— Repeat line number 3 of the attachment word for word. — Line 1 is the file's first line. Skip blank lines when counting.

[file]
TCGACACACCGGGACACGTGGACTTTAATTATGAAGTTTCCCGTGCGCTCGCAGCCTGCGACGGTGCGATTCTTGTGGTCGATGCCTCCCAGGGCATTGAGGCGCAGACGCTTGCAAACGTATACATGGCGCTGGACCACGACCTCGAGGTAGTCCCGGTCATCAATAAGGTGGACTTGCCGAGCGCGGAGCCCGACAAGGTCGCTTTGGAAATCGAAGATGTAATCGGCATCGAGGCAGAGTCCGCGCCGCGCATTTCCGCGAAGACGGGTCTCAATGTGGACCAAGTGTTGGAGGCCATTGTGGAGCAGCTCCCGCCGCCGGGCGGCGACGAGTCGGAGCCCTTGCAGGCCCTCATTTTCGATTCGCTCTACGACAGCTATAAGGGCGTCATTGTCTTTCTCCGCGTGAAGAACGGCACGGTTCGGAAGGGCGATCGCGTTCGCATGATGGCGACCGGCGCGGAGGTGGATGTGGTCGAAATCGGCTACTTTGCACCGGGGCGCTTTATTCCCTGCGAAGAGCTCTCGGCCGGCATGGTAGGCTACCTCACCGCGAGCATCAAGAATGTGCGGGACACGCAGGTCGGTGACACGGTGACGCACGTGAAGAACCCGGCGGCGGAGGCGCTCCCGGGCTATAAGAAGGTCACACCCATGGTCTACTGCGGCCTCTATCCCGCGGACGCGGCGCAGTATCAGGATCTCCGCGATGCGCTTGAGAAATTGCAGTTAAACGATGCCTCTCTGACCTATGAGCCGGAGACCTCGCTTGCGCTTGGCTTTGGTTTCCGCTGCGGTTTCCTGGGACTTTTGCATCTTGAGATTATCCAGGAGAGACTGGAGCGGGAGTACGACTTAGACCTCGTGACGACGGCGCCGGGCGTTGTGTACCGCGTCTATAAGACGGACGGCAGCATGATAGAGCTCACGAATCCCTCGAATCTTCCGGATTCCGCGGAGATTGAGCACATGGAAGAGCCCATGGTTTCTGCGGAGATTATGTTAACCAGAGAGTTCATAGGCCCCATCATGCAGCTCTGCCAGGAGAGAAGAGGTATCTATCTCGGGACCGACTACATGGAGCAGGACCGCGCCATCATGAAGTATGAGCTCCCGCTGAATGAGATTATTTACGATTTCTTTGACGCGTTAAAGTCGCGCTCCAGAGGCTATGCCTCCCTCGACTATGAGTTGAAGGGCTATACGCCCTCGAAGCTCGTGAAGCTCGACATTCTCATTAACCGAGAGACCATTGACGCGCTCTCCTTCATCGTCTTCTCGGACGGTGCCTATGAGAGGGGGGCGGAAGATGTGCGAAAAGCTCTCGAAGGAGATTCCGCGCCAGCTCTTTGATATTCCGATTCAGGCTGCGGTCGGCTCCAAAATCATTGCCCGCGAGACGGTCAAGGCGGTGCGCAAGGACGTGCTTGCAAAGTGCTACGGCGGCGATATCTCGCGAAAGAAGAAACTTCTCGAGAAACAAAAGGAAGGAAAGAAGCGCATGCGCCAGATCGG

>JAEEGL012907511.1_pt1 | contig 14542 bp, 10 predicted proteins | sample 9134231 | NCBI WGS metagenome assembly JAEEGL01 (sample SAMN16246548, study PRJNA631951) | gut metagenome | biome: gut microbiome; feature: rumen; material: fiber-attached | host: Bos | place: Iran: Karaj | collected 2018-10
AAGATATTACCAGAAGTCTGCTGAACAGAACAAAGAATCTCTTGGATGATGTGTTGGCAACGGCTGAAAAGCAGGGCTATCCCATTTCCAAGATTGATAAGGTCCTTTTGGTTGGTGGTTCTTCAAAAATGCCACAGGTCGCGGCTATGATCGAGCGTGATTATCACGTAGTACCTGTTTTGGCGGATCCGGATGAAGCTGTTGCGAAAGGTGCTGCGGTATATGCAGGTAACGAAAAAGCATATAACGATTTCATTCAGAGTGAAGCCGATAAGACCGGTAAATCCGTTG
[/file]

AAGATATTACCAGAAGTCTGCTGAACAGAACAAAGAATCTCTTGGATGATGTGTTGGCAACGGCTGAAAAGCAGGGCTATCCCATTTCCAAGATTGATAAGGTCCTTTTGGTTGGTGGTTCTTCAAAAATGCCACAGGTCGCGGCTATGATCGAGCGTGATTATCACGTAGTACCTGTTTTGGCGGATCCGGATGAAGCTGTTGCGAAAGGTGCTGCGGTATATGCAGGTAACGAAAAAGCATATAACGATTTCATTCAGAGTGAAGCCGATAAGACCGGTAAATCCGTTG